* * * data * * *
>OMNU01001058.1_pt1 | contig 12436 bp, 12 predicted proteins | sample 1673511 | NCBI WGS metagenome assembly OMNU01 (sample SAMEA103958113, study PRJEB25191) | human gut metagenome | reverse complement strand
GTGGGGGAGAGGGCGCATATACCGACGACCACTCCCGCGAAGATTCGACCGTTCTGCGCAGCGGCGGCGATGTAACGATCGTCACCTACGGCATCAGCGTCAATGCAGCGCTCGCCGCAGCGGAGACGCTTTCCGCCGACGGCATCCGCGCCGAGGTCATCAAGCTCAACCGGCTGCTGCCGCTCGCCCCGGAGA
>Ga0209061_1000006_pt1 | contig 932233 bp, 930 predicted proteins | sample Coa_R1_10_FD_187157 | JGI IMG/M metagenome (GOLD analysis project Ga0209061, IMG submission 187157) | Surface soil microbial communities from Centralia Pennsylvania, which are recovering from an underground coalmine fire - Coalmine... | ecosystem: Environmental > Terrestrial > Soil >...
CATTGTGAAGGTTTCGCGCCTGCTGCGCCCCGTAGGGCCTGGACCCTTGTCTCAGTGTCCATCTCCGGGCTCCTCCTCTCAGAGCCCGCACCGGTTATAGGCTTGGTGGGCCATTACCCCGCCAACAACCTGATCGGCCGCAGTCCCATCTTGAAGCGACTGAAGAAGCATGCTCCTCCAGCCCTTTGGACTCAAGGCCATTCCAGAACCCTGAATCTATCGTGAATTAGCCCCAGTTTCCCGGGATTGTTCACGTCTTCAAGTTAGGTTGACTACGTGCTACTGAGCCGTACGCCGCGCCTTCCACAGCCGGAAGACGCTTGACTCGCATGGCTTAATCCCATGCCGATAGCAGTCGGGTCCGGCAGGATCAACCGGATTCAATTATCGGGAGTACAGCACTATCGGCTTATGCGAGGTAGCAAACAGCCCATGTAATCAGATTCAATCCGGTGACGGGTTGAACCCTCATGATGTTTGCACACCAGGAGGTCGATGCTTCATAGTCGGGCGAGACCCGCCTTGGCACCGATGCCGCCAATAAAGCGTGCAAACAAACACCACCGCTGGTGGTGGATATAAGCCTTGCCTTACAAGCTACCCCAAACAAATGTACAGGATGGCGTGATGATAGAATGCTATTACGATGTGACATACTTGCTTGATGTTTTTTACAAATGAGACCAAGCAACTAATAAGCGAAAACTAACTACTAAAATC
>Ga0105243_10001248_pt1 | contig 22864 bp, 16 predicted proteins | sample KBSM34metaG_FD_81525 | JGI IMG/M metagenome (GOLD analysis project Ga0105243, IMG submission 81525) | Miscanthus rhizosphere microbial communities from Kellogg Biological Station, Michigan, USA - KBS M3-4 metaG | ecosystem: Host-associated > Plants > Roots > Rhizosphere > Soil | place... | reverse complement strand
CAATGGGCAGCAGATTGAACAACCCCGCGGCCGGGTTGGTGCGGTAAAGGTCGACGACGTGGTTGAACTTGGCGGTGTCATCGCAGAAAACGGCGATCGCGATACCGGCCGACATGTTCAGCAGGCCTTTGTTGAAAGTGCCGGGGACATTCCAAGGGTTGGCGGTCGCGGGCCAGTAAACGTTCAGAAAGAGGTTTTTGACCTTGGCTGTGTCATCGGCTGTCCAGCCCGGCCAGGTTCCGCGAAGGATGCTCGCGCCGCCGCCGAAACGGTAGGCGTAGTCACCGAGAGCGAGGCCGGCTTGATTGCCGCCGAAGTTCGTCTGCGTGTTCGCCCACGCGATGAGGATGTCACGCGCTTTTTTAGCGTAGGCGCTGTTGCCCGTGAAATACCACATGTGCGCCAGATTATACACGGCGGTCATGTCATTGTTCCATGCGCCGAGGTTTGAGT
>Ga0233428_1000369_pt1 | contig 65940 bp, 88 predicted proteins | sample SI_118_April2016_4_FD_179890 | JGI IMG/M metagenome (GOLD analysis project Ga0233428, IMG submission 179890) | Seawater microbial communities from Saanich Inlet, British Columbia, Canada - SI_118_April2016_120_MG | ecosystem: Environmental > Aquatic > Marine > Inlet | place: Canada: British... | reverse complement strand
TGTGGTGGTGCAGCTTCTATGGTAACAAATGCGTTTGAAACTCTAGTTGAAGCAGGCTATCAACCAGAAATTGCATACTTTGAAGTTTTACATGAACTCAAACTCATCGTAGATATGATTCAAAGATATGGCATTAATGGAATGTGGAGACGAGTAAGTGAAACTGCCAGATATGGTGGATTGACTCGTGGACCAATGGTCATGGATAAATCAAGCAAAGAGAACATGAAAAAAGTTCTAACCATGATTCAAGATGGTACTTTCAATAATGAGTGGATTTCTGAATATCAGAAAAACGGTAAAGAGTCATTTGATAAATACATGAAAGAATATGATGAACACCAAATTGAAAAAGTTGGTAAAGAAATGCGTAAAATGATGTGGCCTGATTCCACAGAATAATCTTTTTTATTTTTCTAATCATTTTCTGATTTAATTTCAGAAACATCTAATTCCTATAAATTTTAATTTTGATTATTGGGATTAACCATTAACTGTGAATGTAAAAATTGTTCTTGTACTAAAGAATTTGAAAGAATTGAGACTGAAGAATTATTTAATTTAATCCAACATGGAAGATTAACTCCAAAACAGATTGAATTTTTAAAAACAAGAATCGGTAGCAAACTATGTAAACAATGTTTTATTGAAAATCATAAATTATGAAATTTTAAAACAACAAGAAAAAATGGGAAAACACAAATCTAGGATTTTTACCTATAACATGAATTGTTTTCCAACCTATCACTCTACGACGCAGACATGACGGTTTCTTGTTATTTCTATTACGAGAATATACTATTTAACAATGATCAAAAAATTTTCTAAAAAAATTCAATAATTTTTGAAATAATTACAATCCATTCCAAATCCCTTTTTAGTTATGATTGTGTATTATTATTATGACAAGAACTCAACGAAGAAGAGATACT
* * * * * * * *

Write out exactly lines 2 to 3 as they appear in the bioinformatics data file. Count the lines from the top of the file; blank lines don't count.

GTGGGGGAGAGGGCGCATATACCGACGACCACTCCCGCGAAGATTCGACCGTTCTGCGCAGCGGCGGCGATGTAACGATCGTCACCTACGGCATCAGCGTCAATGCAGCGCTCGCCGCAGCGGAGACGCTTTCCGCCGACGGCATCCGCGCCGAGGTCATCAAGCTCAACCGGCTGCTGCCGCTCGCCCCGGAGA
>Ga0209061_1000006_pt1 | contig 932233 bp, 930 predicted proteins | sample Coa_R1_10_FD_187157 | JGI IMG/M metagenome (GOLD analysis project Ga0209061, IMG submission 187157) | Surface soil microbial communities from Centralia Pennsylvania, which are recovering from an underground coalmine fire - Coalmine... | ecosystem: Environmental > Terrestrial > Soil >...